Simultaneously, India was playing Pakistan in a cricket test match in Bangalore. This was going to Sunil Gavaskar’s last test match, at 37 years old and many cricket records deep, Gavaskar was finally going to call it a day. The Bangalore pitch was a disgrace. Mostly loose dirt and cracks, the ball was unpredictable from day one. Pakistan was skittled out on day one for a pitiful score (116) and it wasn’t clear which way the match would go. Would India manage to pull it off or would the pitch truly wreak havoc getting worse from day one to day four? On day two, India managed 145, Vengsarkar managing a 50 in the process. Pakistan came back in, and set India a target of 221.

In the meantime, things were getting exciting at the tennis game. Vijay was playing Martin Jaite in the reverse singles game. Vijay was 35 years old, playing a 21 year old Jaite and getting beaten up. Down two sets to one, we were at set-point and match-point in the fourth set. The match had gone badly, Vijay was probably looking at going down badly and India was on the verge of getting kicked out of the Davis Cup for the year. Again. Jaite served for the match and the tie, Vijay returned serve, Jaite returned beautifully. The game was on the line, the Davis Cup tie was on the line. At this juncture, Vijay played the sweetest drop volley in the history of the game. What a shot to play at this juncture! The visual from that shot is burned into my sports-memory. Vijay plays the drop shot, Jaite rushes to the net, but can’t make it in time, match-point is lost. Jaite fell to pieces after that point as Vijay went from strength to strength. As an adrenalin-fueled Vijay recovered, fist-pumping his victories, the Indian supporters went crazy in the stands. At the end of it all, five sets later, Vijay had just handed Jaite the thrashing of his life. A match where Jaite had tasted victory had now ended with India having a fighting chance in the last match of the tie. Ramesh Krishnan went on to win that match as well, India won through, then played Israel in the quarter finals, won against Australia (including Wimbledon-winner Pat Cash) in the semi-finals and went on to the finals. The finals were against Sweden. In Sweden. In December. Sweden at the time featured Mats Wilander and Anders Jarryd, both unstoppable on clay. Of course they played on clay. India didn’t have a chance. But the memory of that unbelievable display by a 35-year old player stays with me. As I get older, I realize what it really meant for a 35-year old to play at the level that he did. As I think about it today, I still get the goosebumps.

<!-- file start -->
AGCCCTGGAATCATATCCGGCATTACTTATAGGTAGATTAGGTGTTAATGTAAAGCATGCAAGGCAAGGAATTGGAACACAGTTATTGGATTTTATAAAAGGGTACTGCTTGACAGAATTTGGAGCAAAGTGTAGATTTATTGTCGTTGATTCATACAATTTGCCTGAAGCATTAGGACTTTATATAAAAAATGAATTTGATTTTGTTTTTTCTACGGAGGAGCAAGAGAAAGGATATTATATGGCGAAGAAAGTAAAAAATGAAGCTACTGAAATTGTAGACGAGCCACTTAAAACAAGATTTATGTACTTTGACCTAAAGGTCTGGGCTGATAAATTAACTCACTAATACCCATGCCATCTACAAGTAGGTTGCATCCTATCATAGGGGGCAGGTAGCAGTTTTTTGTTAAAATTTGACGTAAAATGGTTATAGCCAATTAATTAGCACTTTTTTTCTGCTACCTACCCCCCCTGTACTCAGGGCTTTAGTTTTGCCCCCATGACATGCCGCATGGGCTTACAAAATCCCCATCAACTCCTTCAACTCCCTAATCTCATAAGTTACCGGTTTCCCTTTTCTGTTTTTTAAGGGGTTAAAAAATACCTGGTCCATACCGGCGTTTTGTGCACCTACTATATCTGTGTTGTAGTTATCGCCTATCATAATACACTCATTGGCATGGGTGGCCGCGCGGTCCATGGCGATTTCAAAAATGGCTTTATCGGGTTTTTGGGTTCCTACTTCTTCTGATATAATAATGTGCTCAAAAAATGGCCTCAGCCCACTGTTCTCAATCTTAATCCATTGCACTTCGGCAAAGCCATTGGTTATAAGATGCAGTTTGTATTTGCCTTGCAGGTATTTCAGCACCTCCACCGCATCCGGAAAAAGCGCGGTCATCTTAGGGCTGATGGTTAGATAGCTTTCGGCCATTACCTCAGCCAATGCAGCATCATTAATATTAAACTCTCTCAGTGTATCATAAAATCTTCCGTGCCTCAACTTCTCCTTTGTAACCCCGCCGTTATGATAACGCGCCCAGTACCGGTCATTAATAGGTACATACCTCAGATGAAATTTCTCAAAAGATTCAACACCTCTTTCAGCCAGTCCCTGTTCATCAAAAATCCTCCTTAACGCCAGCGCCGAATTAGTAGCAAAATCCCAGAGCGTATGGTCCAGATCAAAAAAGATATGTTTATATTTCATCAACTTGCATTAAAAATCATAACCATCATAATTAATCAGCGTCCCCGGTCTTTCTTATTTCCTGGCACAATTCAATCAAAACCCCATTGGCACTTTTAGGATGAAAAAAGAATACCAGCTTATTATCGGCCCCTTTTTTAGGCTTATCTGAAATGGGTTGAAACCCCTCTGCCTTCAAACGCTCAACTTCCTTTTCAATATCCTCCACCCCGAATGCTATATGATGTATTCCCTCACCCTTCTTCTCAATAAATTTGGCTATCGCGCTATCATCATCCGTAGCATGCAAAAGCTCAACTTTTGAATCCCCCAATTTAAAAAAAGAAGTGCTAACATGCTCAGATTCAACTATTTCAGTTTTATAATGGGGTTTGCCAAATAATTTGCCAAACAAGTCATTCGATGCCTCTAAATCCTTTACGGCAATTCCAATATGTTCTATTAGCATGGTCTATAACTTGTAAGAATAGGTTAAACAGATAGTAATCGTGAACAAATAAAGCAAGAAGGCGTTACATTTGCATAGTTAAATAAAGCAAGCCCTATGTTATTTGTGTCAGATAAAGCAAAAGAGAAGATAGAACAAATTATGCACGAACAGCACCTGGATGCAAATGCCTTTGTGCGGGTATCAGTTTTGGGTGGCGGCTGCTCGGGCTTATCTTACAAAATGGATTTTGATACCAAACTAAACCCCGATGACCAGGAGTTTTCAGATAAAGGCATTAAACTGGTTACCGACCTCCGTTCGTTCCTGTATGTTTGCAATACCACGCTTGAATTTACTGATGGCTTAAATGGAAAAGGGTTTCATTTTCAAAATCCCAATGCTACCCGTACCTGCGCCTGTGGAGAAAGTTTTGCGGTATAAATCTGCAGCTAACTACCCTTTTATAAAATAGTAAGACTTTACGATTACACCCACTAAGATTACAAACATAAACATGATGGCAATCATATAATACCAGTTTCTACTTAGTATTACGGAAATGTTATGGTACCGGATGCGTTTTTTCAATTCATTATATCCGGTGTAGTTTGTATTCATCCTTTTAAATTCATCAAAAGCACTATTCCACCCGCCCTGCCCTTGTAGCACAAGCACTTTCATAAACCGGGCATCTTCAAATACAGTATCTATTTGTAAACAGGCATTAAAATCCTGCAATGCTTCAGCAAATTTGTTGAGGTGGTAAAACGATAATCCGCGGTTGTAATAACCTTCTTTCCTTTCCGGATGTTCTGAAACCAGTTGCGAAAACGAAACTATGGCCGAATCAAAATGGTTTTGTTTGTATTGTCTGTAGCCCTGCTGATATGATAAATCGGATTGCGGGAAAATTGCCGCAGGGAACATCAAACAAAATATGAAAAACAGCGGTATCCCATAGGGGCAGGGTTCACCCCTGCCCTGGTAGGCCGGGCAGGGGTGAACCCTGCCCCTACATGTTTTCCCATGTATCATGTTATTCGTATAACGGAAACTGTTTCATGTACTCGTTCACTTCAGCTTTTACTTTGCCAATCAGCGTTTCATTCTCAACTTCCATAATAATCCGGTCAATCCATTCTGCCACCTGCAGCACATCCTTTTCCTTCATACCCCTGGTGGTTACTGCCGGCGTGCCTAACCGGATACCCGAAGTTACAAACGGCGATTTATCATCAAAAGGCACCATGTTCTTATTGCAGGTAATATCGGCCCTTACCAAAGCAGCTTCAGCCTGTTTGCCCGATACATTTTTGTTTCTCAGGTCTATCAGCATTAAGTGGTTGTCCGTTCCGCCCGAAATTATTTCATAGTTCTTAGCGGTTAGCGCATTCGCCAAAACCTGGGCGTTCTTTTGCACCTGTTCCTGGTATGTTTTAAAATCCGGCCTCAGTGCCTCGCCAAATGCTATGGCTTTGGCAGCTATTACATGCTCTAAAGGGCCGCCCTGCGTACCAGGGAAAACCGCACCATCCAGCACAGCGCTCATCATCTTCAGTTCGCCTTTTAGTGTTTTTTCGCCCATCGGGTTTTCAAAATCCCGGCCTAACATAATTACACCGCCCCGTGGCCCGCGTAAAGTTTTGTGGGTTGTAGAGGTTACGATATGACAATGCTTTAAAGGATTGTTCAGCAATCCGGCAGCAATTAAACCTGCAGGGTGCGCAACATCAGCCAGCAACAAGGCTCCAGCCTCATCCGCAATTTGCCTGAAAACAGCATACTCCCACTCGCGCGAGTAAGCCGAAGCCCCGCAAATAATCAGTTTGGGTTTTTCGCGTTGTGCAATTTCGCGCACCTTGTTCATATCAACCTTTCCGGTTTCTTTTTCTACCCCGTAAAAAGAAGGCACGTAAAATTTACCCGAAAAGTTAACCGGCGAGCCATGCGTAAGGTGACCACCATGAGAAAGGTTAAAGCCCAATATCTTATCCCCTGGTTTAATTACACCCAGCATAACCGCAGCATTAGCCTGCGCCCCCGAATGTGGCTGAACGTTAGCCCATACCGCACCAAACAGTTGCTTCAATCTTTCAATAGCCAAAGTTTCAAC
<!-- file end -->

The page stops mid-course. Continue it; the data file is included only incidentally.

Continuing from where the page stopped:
In Bangalore, India was in chasing 221 on the fourth innings of a disastrous pitch. Nothing would go right for India. Losing to Pakistan was unthinkable but India was falling apart. In Gavaskar’s last test match yet. But Gavaskar, 37 years old, was not about to go away so easily. I remember sitting at home and watching him inch his way towards his century. At the other end, the batsmen wouldn’t stay long enough to give him company. As the wickets fell, the situation got more dire. Gavaskar was our last hope. At 96, if Gavaskar could manage to hang on for a century and then some, India would be home safe, Gavaskar would have one final century in his last game, and Bangalore would be happy. But even Gavaskar was no match for that treacherous pitch. All innings-long the ball had been obscured by the great mounds of dust kicked up every time the ball bounced or any other action took place. Even the great one would succumb to this treachery, and he did at 96. Four short of a century, and a victory that India could just about taste. But once Gavaskar was gone, so too were all hopes of a victory. The Indian tail was wrapped up shortly thereafter, 16 runs short of glory.

And thus over a weekend and a bit, a young adolescent watched some great sporting action that would stay with him for a lifetime. As I’ve grown older I’ve come to appreciate a lot more what that must have meant for Amritraj and Gavaskar and also what it must have taken out of them to put in the physical and mental effort that they did. It didn’t matter that India had won just one of the two ties at stake, what I had witnessed was some of the finest sporting action to which I would ever be privy.

Posted in Cricket, Sports | Tagged: , , , , , , | 2 Comments »

Meditating For Moolah

Posted by anandrr on January 28, 2010

This being my very first trip to an Ashram of any kind, I was expecting to run into a strong cult of personality, but little that would annoy me. The surprises started at the get-go.

The ashram is a huge swath of land in San Ramon covering many hills, valleys, lakes, and what appear to be moderate-sized farms. We visited on a Saturday, the only weekend during Amma’s two weekend-Bay Area visit that she would be meeting with the public. “Giving darshan,” as we Indians say.

The main action is centered around an auditorium, a  middling barn-like structure built on the side of a hill. The area around the ashram had been converted into make-shift parking lots, each with a jarring title: the Kailash lot, the Rishikesh lot and so on.

The Punyam Trail to the Parking Lot

The Punyam Trail to the Parking Lot

The Kailash lot is connected to the auditorium via the Punyam trail that cuts across the intervening hill. No word on whether those who take the longer scenic route to the auditorium are missing out on the short cut to salvation.